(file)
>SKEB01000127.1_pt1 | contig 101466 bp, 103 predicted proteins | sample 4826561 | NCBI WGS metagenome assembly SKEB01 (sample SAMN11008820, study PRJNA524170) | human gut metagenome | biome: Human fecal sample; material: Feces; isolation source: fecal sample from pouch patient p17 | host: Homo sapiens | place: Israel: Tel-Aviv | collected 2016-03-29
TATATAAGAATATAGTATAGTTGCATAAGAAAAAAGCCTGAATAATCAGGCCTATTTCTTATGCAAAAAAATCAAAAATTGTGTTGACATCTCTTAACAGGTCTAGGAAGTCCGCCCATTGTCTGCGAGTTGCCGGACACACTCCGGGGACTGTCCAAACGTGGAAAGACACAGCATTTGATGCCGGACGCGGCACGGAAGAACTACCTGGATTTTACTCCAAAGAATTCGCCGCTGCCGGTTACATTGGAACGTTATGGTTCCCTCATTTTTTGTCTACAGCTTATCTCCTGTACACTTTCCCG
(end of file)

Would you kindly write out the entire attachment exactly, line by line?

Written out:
>SKEB01000127.1_pt1 | contig 101466 bp, 103 predicted proteins | sample 4826561 | NCBI WGS metagenome assembly SKEB01 (sample SAMN11008820, study PRJNA524170) | human gut metagenome | biome: Human fecal sample; material: Feces; isolation source: fecal sample from pouch patient p17 | host: Homo sapiens | place: Israel: Tel-Aviv | collected 2016-03-29
TATATAAGAATATAGTATAGTTGCATAAGAAAAAAGCCTGAATAATCAGGCCTATTTCTTATGCAAAAAAATCAAAAATTGTGTTGACATCTCTTAACAGGTCTAGGAAGTCCGCCCATTGTCTGCGAGTTGCCGGACACACTCCGGGGACTGTCCAAACGTGGAAAGACACAGCATTTGATGCCGGACGCGGCACGGAAGAACTACCTGGATTTTACTCCAAAGAATTCGCCGCTGCCGGTTACATTGGAACGTTATGGTTCCCTCATTTTTTGTCTACAGCTTATCTCCTGTACACTTTCCCG